There were two legitimate penalties in the encounter between Borussia Mönchengladbach and Hertha BSC (1-0), both for the hosts, the second of which was after a correct intervention by VAR Pascal Müller. But while Maximilian Mittelstädt got away without a yellow card, referee Matthias Jöllenbeck sent the already warned Berliner Filip Uremović off the field with a yellow card. This difference in penalties was also correct: If a shot or a header that is or would have been on goal is blocked or deflected by a punishable handball, a warning is mandatory - and that was the case with Uremović, but not with Mittelstädt. The latter only held his arm in a cross into his own penalty area and did not stop a promising attack from Gladbach.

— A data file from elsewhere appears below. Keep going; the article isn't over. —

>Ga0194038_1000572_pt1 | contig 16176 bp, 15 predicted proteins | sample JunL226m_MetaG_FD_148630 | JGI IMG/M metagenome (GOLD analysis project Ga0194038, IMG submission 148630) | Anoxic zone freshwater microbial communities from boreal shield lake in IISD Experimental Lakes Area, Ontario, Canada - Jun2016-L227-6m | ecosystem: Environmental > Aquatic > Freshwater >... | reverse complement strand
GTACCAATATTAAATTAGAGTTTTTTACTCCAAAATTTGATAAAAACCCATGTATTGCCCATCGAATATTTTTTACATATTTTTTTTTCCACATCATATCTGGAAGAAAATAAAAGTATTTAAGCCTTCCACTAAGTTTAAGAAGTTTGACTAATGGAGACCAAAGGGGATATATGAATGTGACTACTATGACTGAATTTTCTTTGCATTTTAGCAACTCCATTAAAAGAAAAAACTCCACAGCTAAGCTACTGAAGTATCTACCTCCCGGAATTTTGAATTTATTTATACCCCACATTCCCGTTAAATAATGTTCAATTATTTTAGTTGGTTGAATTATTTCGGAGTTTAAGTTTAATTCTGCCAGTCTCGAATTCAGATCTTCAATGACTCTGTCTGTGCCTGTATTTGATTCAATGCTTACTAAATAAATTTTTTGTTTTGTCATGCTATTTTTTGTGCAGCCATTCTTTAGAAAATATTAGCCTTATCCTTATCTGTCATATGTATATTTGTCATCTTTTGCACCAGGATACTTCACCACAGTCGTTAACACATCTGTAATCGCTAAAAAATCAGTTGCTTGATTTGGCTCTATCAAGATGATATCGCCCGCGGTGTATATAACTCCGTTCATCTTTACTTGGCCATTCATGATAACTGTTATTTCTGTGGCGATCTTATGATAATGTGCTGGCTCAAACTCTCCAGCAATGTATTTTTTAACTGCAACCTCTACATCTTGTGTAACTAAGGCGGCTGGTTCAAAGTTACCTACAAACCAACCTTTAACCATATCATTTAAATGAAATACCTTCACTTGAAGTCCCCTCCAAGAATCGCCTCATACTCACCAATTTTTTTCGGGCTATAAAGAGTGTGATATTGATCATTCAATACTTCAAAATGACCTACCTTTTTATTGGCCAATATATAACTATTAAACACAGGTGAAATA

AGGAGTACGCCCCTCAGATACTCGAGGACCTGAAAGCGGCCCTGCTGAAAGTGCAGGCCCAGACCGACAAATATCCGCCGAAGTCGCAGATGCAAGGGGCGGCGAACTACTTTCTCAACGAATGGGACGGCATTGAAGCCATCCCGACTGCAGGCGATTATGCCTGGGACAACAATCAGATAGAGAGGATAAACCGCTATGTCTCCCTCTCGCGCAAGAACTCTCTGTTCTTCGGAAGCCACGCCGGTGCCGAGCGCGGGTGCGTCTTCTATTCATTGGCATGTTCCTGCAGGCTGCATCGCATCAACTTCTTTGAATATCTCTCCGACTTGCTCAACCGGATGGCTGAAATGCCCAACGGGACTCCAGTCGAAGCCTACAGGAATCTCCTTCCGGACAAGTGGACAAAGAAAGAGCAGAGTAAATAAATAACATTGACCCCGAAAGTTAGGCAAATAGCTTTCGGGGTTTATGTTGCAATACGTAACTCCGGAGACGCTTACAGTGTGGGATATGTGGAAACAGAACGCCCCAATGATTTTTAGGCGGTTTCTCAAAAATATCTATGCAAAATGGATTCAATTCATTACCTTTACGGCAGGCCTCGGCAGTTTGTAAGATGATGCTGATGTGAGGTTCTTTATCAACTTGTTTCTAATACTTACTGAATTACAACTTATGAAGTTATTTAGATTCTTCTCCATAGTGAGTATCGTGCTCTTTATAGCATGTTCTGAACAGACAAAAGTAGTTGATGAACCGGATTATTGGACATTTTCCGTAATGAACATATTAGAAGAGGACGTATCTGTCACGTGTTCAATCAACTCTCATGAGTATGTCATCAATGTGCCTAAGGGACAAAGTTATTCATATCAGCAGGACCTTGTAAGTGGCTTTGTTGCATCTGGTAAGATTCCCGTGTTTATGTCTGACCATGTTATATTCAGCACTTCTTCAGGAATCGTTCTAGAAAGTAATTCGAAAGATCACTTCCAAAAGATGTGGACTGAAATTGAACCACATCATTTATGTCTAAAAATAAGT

In the match between VfL Wolfsburg and FC Schalke 04 (0-0) Simon Terodde missed the opportunity to convert a penalty twice in added time in the first half. Both times he was denied by Wolfsburg goalkeeper Koen Casteels. Referee Felix Zwayer rightly allowed the first penalty to be repeated because the Lower Saxony goalkeeper had clearly left the goal line with both feet before the shot was taken. Incidentally, a change of penalty taker would have been possible on the second attempt. Because the rules only stipulate that the shooter must be clearly determined, but not that the same player has to compete again in the event of a repetition.

The winning goal for the guests in the game FC Augsburg - 1. FSV Mainz 05 (1:2) came after a quick and short corner kick from Delano Burgzorg. Apparently, the ball was not still, but was still moving minimally, which was hardly visible to the naked eye at real speed. However, the video assistant was not allowed to intervene here, because according to the regulations, incorrectly executed game continuations are no reason for an intervention because they do not count among the "game-relevant decisions". Exceptions should only be made in particularly blatant cases. Such a case certainly did not exist here.